Angewandte Chemie International Edition

Cover image for Vol. 49 Issue 27

June 21, 2010

Volume 49, Issue 27

Pages 4515–4685

  1. Cover Picture

    1. Top of page
    2. Cover Picture
    3. Inside Cover
    4. Graphical Abstract
    5. News
    6. Author Profile
    7. Highlights
    8. Review
    9. Communications
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    1. Cover Picture: Electrons as “Invisible Ink”: Fabrication of Nanostructures by Local Electron Beam Induced Activation of SiOx (Angew. Chem. Int. Ed. 27/2010) (page 4515)

      Marie-Madeleine Walz, Michael Schirmer, Florian Vollnhals, Thomas Lukasczyk, Hans-Peter Steinrück and Hubertus Marbach

      Version of Record online: 8 JUN 2010 | DOI: 10.1002/anie.201002482

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      Electrons as Invisible Ink A SiOx surface can be locally activated with a focused electron beam (1) such that subsequently dosed [Fe(CO)5] decomposes (2) and autocatalytically grows to pure Fe nanocrystals (3) at predefined positions until the precursor supply is stopped. In their Communication on page 4669 ff., H. Marbach et al. describe how the two-step process might be the starting point of a novel way to generate nanostructures (see the 3D representation of the SEM data in the background).

  2. Inside Cover

    1. Top of page
    2. Cover Picture
    3. Inside Cover
    4. Graphical Abstract
    5. News
    6. Author Profile
    7. Highlights
    8. Review
    9. Communications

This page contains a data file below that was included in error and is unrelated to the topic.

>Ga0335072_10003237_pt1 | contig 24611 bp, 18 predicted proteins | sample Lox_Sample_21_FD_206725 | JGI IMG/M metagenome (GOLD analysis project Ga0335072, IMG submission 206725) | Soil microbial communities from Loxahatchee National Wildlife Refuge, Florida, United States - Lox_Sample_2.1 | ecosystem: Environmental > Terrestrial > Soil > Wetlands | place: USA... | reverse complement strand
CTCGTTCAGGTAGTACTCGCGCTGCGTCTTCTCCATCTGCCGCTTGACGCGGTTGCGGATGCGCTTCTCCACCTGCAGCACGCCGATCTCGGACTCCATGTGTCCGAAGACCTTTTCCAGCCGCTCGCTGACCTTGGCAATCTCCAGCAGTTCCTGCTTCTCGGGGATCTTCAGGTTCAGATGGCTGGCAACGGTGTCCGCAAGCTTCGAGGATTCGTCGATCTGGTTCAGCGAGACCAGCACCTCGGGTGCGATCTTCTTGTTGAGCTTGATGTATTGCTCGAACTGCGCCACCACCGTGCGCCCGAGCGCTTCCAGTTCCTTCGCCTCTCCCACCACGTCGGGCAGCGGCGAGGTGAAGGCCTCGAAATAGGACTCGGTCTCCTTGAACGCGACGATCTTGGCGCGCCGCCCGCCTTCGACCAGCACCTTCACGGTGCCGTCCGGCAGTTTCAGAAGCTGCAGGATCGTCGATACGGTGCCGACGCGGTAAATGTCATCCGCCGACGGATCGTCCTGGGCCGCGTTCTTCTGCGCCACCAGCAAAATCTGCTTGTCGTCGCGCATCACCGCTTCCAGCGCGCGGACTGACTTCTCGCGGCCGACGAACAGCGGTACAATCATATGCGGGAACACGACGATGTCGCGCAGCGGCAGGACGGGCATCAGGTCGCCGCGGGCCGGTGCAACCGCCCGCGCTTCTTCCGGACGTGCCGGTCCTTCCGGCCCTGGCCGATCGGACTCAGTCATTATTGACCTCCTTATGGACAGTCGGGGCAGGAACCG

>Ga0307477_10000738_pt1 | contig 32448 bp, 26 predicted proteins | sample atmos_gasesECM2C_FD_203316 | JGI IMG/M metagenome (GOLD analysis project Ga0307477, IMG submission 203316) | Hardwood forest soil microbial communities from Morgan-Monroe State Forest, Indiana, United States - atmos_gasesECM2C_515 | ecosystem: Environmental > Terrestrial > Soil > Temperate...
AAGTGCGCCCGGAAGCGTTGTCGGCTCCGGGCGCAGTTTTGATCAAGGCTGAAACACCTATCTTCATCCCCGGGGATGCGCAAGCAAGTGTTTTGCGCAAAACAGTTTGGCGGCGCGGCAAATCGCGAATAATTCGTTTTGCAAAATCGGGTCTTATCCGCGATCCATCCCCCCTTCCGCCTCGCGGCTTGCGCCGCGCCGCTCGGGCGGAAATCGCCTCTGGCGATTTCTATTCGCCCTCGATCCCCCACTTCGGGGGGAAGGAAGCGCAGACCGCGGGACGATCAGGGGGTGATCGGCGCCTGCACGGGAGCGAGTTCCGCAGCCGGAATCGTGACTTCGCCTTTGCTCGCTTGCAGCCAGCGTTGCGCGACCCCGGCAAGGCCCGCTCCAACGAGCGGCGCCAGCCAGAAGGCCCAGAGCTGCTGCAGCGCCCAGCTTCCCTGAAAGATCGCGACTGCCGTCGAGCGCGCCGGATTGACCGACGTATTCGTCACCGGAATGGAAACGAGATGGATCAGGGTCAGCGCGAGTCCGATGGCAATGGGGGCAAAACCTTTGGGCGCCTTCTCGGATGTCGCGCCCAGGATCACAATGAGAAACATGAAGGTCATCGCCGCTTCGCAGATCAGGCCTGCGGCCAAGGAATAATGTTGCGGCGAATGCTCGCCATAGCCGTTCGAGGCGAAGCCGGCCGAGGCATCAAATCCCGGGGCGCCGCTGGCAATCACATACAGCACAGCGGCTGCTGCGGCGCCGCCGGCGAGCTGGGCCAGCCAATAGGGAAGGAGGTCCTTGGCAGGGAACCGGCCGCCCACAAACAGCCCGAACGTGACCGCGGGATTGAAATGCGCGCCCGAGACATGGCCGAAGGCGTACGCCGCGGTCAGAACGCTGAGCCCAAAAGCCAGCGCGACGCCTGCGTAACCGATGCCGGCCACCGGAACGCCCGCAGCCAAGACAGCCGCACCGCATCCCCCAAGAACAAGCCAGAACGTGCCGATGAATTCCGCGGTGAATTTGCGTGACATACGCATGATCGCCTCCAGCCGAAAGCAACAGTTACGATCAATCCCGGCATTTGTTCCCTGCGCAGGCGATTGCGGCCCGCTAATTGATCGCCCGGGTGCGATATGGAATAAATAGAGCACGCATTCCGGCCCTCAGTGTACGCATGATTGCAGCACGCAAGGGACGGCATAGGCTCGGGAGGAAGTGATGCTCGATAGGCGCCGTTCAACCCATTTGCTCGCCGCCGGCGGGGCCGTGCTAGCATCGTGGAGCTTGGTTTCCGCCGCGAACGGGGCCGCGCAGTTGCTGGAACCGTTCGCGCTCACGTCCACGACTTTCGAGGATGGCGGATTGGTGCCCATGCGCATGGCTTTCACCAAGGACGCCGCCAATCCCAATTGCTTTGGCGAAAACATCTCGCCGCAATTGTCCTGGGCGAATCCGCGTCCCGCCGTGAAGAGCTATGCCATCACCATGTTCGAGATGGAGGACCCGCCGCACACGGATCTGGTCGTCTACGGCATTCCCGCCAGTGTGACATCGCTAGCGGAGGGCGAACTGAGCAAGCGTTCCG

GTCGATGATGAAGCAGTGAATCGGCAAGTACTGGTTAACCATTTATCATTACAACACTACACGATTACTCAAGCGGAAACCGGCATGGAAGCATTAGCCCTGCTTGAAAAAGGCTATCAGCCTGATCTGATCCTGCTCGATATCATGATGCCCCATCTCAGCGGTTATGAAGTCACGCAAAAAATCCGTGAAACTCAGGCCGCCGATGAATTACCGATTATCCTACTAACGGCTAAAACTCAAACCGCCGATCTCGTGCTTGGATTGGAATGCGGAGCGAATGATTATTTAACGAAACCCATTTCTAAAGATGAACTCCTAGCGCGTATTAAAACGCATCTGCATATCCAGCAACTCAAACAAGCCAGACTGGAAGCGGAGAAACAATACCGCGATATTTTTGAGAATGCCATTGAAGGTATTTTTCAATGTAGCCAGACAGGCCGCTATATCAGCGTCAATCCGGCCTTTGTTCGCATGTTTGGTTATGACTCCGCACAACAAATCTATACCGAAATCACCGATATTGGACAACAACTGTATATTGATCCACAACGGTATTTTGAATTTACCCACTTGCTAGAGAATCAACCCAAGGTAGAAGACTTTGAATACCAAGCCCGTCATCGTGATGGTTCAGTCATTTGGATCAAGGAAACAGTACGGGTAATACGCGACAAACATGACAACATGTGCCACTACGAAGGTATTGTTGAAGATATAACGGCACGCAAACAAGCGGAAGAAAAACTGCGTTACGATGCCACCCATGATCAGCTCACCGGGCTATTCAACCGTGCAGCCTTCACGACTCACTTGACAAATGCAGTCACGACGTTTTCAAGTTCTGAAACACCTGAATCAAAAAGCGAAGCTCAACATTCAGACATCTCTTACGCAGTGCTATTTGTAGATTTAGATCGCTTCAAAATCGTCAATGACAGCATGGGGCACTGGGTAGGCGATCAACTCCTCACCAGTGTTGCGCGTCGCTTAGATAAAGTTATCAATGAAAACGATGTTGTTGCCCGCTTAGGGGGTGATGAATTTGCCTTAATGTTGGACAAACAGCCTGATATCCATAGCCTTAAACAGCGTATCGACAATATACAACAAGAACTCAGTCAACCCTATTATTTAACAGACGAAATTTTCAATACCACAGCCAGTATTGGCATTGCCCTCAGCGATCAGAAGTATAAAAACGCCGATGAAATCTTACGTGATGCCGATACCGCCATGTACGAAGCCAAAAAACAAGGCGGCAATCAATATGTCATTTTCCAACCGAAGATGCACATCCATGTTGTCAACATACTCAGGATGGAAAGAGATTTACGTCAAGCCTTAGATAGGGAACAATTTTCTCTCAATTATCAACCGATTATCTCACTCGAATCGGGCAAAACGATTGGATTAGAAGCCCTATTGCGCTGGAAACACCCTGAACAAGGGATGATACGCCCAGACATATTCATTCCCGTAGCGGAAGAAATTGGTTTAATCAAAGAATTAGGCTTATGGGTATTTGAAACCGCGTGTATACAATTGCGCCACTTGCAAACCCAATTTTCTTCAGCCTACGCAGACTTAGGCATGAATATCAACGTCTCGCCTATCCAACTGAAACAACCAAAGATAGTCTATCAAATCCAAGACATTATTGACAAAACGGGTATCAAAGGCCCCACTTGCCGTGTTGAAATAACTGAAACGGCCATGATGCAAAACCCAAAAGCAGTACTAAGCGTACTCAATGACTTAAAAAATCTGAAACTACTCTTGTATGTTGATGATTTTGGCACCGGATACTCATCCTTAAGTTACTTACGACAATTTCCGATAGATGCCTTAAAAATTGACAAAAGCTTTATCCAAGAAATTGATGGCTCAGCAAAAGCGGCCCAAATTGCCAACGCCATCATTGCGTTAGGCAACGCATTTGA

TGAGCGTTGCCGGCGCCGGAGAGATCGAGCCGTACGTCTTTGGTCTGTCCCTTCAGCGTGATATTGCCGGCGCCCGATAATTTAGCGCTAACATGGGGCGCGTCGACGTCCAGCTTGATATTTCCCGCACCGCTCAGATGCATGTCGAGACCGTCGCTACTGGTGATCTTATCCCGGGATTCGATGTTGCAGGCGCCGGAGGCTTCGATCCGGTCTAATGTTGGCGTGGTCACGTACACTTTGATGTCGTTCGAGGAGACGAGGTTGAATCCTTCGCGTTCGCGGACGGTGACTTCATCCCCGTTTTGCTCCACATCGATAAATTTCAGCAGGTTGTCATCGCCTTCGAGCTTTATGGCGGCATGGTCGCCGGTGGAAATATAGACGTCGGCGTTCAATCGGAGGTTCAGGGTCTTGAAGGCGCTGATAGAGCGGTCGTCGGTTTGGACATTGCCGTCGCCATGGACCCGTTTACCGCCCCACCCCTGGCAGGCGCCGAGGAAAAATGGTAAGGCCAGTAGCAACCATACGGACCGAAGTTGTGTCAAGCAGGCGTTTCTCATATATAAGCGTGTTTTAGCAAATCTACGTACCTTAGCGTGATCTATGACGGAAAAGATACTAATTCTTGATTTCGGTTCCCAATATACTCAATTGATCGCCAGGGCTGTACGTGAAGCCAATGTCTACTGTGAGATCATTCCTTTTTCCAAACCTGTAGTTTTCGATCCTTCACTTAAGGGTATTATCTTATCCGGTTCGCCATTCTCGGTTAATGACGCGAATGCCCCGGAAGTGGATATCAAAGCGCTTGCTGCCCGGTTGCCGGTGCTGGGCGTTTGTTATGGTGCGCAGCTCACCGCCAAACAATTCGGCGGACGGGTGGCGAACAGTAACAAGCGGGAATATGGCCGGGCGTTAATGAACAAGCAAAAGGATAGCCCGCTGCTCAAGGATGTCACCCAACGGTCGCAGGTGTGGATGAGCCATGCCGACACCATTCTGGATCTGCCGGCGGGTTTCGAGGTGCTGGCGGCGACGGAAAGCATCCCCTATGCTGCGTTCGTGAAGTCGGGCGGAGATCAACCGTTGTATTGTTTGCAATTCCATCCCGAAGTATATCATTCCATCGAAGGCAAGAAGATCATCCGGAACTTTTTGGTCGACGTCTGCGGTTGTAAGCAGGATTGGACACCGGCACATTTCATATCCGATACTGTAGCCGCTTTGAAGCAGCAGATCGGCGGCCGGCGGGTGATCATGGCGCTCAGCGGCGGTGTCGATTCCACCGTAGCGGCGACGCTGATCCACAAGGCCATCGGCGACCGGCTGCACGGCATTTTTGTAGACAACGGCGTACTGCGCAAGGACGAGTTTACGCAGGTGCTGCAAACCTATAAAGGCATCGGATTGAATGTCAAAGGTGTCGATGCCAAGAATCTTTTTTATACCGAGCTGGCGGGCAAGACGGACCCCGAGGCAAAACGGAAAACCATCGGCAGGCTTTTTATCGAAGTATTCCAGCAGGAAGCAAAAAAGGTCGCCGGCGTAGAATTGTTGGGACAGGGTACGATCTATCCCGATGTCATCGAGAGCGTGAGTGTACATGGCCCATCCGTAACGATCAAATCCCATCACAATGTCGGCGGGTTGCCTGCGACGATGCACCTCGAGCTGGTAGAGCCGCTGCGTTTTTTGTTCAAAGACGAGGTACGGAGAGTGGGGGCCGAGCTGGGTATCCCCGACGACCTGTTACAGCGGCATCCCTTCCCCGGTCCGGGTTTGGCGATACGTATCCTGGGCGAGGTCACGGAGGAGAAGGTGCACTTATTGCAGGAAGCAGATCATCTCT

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    1. Inside Cover: Colloidal Synthesis of Non-Equilibrium Wurtzite-Type MnSe (Angew. Chem. Int. Ed. 27/2010) (page 4516)

      Ian T. Sines, Rajiv Misra, Peter Schiffer and Raymond E. Schaak

      Version of Record online: 10 JUN 2010 | DOI: 10.1002/anie.201003242

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      The elusive wurtzite polymorph of MnSe, the end member of the magnetic solid semiconductor solution Zn1-xMnxSe, was synthesized for the first time as colloidal nanoparticles. In their Communication on page 4638 ff., R. E. Schaak et al. describe the chemical low-temperature synthesis of this previously unknown compound in high yields. The material has an optical bandgap of 3.5–3.8 eV, and there are indications of antiferromagnetic ordering at 64 K.

  3. Graphical Abstract

    1. Top of page
    2. Cover Picture
    3. Inside Cover
    4. Graphical Abstract
    5. News
    6. Author Profile
    7. Highlights
    8. Review
    9. Communications
    10. Preview
  4. News

    1. Top of page
    2. Cover Picture
    3. Inside Cover
    4. Graphical Abstract
    5. News
    6. Author Profile
    7. Highlights
    8. Review
    9. Communications
    10. Preview
  5. Author Profile

    1. Top of page
    2. Cover Picture
    3. Inside Cover
    4. Graphical Abstract
    5. News
    6. Author Profile
    7. Highlights
    8. Review
    9. Communications
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    1. Gerhard Erker (pages 4536–4538)

      Version of Record online: 8 JUN 2010 | DOI: 10.1002/anie.201000969

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      “When I was eighteen I wanted to be either a chemist or a paleontologist. My favorite piece of research is the development of stereochemistry …” This and more about Gerhard Erker can be found on page 4536–4538.

  6. Highlights

    1. Top of page
    2. Cover Picture
    3. Inside Cover
    4. Graphical Abstract
    5. News
    6. Author Profile
    7. Highlights
    8. Review
    9. Communications
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    1. Raman Microscopy

      A Spectral Window to the Cell (pages 4540–4541)